Xi Jinping expressed this decision in his rather veiled statement that the security, state sovereignty and integrity of all countries should be ensured by “new, balanced security architecture.”

Vladimir Putin chose not to comment on the decisions in Beijing yet, but Russian Foreign Minister Sergei Lavrov, after negotiations in Beijing, said about “the creation of Eurasian security model” and the need to create international structures and organizations that could become “the material basis of a new Eurasian security system”.

It is noteworthy that while China and Moscow do not want to highlight these agreements, it is absolutely clear that the preparatory period for creating the new world order has ended in Beijing, in May 2024. China and Russia in the international arena are finally moving to politics within the framework of the new world order they created.

This decision of Putin and Xi will inevitably manifest itself in mid-June 2024, at the summit on Ukraine in Switzerland. At the summit, according to the plan of Zelensky, who thinks and acts within the framework of the existing system of relations, the majority of the world community should accept the conditions for ending the war in Ukraine, and this decision in the form of ultimatum will be presented to Moscow, forcing the Weak to accept the will of the Strong.

However, countries that join Russia and China and stand for the new world order will not come to Switzerland or refuse to sign anti-Russian decision of the summit. This split of the world into two camps will happen in Switzerland, and it will be impossible not to notice it.

However, not everything is going smoothly for Russia and China. The West retains many levers of influence over countries that share the views of Putin and Xi on the principles of international relations. Some of these countries are forced to take ambivalent position for now, and some, taking advantage of the moment, are using the struggle between the West and China-Russia to their advantage.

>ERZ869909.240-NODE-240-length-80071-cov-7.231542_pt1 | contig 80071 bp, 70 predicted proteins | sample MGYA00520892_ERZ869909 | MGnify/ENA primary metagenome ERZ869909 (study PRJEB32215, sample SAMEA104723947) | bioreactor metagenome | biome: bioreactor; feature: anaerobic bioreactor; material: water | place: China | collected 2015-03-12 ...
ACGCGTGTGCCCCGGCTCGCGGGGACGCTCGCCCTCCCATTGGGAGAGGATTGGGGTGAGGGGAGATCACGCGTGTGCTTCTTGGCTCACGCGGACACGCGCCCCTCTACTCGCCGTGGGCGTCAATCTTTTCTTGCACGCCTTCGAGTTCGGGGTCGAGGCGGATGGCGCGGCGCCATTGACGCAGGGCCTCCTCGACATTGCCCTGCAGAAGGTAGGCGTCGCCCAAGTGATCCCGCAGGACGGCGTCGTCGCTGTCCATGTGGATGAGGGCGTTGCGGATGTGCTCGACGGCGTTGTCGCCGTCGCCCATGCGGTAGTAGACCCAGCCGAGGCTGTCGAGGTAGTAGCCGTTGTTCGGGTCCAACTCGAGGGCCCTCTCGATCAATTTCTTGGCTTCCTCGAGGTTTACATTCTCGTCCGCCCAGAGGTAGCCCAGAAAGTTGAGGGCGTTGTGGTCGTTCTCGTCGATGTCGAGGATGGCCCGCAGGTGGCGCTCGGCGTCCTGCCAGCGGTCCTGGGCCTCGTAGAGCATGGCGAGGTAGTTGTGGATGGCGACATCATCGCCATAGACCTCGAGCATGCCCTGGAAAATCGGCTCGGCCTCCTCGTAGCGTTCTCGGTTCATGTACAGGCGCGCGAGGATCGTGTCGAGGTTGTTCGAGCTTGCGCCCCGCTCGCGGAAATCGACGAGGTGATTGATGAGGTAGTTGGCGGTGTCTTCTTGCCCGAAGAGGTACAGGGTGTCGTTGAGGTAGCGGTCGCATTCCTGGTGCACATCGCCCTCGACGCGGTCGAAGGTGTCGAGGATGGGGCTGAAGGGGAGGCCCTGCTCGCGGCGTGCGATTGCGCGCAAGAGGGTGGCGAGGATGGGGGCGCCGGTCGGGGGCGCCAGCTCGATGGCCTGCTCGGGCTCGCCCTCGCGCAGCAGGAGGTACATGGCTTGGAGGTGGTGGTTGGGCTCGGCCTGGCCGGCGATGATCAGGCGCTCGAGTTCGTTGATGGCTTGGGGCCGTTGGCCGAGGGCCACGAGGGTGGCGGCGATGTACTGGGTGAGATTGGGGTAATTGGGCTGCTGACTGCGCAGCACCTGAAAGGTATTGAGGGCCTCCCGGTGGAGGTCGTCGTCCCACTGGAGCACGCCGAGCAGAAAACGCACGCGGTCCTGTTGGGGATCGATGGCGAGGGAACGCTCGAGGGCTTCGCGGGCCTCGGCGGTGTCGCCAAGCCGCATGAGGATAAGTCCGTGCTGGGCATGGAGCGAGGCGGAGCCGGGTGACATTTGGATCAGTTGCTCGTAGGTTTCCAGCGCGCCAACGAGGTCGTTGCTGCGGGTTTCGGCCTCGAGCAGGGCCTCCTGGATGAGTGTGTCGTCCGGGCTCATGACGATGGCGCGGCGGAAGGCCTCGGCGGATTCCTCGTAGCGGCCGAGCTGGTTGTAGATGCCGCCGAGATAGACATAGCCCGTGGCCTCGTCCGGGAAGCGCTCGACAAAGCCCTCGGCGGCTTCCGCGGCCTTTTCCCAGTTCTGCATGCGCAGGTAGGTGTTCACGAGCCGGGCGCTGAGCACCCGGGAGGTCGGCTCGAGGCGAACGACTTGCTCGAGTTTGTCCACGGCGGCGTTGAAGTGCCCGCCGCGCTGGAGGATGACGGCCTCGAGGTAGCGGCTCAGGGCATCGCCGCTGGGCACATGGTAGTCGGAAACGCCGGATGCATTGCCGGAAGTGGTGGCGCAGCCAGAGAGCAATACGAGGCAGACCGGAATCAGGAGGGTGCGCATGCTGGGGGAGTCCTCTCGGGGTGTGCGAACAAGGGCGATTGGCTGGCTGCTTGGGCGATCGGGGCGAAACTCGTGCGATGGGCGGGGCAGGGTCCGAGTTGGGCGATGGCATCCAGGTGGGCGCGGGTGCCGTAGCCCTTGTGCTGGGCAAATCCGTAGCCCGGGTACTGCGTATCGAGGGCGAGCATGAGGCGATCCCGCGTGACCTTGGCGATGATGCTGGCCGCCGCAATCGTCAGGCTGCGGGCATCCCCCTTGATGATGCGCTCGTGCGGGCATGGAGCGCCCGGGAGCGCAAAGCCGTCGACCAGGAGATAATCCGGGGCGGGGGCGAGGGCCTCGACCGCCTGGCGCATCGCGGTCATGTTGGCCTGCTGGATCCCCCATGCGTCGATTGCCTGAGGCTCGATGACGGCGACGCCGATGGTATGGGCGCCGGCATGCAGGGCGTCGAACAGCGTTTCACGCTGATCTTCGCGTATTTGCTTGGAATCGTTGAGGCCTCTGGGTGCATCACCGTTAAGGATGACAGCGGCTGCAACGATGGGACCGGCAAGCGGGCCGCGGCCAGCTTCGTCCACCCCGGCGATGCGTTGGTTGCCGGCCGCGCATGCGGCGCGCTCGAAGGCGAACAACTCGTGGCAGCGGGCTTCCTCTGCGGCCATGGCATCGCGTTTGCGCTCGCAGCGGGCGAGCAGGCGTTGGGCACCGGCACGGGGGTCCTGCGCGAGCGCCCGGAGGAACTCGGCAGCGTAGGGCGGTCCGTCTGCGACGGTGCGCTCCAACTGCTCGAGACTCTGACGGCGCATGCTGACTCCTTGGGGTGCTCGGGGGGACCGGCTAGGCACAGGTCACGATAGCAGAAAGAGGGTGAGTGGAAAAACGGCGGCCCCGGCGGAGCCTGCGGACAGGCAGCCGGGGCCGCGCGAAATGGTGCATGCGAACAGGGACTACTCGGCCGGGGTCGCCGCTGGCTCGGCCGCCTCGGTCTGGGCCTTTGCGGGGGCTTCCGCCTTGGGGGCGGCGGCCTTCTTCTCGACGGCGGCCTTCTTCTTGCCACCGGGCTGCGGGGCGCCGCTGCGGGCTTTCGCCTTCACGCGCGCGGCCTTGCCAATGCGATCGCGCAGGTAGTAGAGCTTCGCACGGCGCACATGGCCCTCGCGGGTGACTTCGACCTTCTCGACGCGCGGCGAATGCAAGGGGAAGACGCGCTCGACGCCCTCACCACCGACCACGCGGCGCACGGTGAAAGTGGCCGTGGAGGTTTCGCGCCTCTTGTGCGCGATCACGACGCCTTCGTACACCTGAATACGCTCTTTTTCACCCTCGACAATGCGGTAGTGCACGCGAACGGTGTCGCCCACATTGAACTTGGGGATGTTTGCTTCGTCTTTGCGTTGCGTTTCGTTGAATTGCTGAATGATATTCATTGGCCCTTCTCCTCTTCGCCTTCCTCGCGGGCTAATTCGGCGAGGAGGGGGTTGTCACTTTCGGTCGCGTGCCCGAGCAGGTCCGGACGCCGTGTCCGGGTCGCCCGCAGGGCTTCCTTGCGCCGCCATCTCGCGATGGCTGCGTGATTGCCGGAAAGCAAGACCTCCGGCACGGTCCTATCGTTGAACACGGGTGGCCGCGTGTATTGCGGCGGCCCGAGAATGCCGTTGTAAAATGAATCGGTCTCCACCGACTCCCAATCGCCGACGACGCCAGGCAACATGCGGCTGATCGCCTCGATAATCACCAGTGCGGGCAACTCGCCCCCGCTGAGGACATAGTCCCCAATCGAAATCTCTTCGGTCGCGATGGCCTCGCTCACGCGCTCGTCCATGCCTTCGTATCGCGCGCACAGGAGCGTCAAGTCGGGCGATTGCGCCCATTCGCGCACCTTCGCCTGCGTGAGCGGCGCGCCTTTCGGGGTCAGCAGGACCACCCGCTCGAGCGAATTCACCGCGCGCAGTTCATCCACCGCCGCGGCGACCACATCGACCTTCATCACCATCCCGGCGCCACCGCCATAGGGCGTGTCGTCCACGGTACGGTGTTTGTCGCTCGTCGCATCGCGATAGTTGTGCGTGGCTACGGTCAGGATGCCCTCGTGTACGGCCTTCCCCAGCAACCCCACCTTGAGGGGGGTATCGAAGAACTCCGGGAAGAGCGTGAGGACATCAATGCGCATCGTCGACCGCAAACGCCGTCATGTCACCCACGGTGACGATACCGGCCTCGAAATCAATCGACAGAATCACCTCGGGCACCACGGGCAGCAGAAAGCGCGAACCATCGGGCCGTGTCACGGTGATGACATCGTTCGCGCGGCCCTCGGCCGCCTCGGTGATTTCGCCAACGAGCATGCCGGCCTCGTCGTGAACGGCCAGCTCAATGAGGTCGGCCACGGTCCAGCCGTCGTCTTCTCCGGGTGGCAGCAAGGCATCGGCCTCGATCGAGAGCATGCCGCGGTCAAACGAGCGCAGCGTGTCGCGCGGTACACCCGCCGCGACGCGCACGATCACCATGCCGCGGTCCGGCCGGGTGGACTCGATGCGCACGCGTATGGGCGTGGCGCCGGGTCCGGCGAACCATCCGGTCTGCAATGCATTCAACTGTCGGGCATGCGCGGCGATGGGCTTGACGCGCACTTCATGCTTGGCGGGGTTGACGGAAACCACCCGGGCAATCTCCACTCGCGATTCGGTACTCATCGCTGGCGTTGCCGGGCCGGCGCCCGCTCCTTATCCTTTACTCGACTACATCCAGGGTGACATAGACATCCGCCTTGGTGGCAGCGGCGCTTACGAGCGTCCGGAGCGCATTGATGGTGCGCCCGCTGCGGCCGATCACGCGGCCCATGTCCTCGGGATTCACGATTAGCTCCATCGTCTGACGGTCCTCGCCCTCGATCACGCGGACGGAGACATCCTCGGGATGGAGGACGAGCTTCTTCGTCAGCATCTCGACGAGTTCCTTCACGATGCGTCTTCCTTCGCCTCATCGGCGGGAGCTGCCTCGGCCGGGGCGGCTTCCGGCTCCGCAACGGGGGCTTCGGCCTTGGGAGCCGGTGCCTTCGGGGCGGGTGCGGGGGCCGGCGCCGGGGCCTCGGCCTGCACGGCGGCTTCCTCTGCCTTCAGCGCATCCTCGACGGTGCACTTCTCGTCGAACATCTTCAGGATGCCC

Xi’s and Lavrov’s statements mean that Moscow does not intend to conduct negotiations with Kiev taking into account only the factor of the strength or weakness of the rivals and trying to squeeze concessions from the one who is weaker.

                     China and the war in Ukraine

Of course, the realities of war cannot be ignored or abolished. Defeat on battlefield means losses. What Kiev lost by risking transferring Ukraine under the control and protection of NATO will not be returned to Kiev, if Ukraine loses to Russia. The more Ukraine loses in fighting, the less territory and population it will have left. However, the Ukraine that survives will have the right to safe existence and development, but on the condition that it switches to the principles of the new world order.

Ukraine must agree and commit not to create any strategic threat not only to Russia, but also to China, because Ukraine is the essential and important part of the “One Belt — One Road” project, and the regime in Kiev will be obliged to guarantee reliability and security for the transit of goods, cargo, people of the countries participating in the project. As well as other projects in which Ukraine will be participant: North — South, Eurasian project (or whatever it will be called in the final version).